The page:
One of the unavoidable aspects of any form of moderate or severe
disability, which separates those who need care or any form of
special consideration from the rest of society, is the lack of
control over how much of one’s life is private.
From case conferences to person-centred planning, from medical
consultations to housing applications, and from benefit claims to
job applications, all disabled people have to explain themselves,
their conditions and their needs, to justify their claims to
special consideration. We even have to expose our desires and
ambitions to virtual strangers. Most of us do it without thinking
how unusual it is in this society to reveal intimate details, our
financial position (often precarious), even details of our sex and
love lives, seemingly to anyone who asks. The idea of
confidentiality might restrict the circle of people we need to
expose ourselves to, but it’s not the same as privacy.
Of course, to access the help we need, this is unavoidable, to an
extent. The introduction of the single assessment process might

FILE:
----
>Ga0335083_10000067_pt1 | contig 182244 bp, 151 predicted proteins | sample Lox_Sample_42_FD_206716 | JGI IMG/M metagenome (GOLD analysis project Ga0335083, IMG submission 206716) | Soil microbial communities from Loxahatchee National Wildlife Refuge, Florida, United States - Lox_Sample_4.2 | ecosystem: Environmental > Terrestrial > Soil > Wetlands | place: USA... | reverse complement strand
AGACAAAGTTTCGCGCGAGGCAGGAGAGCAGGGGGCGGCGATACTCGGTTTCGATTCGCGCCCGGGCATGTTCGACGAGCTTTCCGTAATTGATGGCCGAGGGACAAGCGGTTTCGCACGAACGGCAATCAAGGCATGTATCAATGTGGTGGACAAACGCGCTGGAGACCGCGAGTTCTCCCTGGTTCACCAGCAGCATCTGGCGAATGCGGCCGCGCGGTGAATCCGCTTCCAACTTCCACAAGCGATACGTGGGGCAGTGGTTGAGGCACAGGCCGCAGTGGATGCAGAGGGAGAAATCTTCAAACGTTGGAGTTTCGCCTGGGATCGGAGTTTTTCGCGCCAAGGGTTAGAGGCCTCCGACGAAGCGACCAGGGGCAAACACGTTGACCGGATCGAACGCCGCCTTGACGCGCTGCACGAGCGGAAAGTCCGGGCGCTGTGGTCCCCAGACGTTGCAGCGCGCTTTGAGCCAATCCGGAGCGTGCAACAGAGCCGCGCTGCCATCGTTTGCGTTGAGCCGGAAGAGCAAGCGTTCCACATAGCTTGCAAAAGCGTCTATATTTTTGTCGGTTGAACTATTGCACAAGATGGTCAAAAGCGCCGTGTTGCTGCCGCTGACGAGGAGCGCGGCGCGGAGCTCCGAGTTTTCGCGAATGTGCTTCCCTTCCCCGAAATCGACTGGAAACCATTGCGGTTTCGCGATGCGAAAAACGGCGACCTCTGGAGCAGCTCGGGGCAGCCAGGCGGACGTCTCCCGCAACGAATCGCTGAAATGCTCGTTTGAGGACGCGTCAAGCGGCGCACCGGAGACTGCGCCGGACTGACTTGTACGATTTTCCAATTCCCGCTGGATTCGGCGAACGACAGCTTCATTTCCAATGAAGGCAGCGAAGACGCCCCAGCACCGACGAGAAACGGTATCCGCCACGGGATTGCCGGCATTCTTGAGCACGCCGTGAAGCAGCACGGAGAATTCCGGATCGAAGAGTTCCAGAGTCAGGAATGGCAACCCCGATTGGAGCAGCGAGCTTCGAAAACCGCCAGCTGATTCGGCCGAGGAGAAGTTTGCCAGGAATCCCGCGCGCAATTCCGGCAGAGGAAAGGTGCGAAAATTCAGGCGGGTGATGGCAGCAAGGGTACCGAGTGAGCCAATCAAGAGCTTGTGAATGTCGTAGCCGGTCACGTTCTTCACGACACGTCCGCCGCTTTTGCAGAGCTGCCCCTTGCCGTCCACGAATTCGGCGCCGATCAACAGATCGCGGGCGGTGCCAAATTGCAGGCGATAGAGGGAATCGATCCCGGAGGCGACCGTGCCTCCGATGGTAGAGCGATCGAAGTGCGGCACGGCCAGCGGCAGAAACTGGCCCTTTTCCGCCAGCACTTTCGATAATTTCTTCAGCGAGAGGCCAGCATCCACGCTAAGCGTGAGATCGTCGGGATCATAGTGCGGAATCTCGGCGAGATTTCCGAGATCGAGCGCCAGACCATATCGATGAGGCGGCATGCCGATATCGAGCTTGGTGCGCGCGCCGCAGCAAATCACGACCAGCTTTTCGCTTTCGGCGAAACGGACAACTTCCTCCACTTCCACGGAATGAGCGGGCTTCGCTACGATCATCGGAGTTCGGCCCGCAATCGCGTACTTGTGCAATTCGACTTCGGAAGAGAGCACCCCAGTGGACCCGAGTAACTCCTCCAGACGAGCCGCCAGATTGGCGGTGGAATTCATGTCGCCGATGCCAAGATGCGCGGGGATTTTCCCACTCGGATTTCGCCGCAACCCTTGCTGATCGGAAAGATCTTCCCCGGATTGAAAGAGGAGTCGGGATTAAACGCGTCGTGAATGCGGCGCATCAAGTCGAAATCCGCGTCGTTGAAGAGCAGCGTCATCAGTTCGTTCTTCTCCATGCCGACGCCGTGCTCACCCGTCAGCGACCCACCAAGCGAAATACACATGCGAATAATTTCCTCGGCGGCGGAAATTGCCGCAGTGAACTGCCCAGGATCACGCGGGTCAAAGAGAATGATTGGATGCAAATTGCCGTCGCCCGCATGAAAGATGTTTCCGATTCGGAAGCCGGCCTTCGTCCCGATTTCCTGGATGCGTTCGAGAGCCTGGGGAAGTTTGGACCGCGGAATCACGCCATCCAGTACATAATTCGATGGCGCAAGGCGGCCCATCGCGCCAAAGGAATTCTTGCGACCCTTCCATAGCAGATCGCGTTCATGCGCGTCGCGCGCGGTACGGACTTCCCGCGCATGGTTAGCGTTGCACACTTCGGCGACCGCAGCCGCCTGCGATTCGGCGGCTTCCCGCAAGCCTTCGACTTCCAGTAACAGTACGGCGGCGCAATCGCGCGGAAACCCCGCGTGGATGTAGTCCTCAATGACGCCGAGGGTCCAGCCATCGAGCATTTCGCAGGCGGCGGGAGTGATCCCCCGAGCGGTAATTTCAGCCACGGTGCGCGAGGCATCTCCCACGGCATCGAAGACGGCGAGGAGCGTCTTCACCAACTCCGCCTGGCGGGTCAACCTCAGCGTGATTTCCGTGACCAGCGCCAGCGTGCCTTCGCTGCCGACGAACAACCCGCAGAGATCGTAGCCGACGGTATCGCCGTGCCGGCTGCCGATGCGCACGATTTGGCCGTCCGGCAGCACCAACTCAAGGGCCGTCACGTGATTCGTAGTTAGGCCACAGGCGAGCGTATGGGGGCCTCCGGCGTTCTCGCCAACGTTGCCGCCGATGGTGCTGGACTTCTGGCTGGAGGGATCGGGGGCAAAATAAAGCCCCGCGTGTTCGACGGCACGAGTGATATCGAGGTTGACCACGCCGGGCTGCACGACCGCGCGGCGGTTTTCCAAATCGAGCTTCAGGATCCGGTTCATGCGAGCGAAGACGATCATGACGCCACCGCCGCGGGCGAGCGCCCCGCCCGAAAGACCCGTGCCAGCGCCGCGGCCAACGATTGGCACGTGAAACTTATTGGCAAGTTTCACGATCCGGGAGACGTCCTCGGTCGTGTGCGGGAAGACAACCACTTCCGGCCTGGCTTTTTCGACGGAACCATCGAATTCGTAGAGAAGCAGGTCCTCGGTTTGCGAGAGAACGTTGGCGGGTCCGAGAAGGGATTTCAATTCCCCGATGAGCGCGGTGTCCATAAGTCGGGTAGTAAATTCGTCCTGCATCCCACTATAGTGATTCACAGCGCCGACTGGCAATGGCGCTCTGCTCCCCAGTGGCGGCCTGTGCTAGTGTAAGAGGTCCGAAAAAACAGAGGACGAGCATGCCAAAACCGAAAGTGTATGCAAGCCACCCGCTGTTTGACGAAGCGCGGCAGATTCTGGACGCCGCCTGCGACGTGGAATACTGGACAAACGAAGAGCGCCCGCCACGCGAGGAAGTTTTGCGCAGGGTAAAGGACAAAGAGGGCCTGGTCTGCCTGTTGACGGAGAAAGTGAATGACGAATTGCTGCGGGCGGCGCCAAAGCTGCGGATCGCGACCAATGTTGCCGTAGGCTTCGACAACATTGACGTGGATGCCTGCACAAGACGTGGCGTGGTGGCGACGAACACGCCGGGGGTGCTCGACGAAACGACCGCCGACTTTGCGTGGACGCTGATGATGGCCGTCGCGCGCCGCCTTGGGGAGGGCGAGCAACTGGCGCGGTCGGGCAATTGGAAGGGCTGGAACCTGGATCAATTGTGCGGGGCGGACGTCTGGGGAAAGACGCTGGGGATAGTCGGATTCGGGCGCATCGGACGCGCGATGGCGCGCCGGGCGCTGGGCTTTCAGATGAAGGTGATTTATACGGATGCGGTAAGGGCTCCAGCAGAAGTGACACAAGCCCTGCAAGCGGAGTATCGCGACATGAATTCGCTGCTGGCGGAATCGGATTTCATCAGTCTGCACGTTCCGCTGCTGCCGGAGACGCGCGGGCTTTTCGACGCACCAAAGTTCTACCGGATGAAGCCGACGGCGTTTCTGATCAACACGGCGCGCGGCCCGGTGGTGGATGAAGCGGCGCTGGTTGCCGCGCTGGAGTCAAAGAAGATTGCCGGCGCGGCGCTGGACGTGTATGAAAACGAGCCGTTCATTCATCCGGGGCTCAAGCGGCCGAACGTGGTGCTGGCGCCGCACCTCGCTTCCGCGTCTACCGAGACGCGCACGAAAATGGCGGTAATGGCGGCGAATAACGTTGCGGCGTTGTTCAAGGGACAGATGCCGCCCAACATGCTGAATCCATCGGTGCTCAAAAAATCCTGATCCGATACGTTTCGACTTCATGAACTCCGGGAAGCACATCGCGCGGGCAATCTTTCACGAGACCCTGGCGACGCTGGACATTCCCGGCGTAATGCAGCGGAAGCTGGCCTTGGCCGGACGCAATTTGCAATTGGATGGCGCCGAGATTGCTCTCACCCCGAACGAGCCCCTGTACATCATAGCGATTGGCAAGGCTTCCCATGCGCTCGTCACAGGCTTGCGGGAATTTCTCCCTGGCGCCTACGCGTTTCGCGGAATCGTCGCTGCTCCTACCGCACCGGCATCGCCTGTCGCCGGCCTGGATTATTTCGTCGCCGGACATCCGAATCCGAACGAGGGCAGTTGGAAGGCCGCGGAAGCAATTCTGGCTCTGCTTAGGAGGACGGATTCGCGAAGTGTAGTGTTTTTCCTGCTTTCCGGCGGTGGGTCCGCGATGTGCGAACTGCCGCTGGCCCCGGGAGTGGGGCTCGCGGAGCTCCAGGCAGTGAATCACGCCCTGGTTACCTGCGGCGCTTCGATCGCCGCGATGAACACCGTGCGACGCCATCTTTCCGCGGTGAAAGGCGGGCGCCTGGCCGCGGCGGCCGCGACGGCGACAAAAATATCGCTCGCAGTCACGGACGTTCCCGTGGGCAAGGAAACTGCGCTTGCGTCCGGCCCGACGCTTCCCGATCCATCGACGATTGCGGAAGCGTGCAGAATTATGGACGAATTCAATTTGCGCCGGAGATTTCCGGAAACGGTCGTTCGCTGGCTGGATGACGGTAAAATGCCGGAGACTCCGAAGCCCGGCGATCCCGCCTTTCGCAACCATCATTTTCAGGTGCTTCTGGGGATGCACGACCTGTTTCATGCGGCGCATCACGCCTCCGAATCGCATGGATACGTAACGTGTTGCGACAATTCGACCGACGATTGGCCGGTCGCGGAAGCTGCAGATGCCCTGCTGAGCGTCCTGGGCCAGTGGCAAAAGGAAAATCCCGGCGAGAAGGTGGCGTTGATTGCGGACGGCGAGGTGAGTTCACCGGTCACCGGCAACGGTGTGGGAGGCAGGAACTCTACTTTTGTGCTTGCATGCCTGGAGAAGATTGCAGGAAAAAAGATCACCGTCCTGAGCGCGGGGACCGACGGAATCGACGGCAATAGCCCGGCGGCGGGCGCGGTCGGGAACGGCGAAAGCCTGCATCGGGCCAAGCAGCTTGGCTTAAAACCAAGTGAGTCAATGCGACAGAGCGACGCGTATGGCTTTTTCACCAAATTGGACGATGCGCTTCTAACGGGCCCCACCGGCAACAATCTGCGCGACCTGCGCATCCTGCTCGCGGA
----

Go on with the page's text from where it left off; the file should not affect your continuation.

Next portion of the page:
reduce the number of times that some people have to do this.
Direct payments and community care minister Stephen Ladyman’s idea
of personal care budgets might well give many people a greater
degree of personal autonomy, and, consequently, more privacy in the
end. We can only hope.
But, it seems to me, in the struggle for a claim to be considered
an integral part of this society, many of us (particularly those
with a disability that isn’t visible) feel the need to lead
semi-public lives. I have met several disabled people who seem to
be constantly irritated by the idea that they have to talk about
their difficulties, but keep doing so. How many times have you
listened to the minutest details of someone’s condition, their
afflictions and disadvantages, and their feelings, even though you
didn’t need to know?
The question is, why do some of us feel the need to do this? And
the answer is, of course, that we don’t feel we are properly
understood or accepted as equals.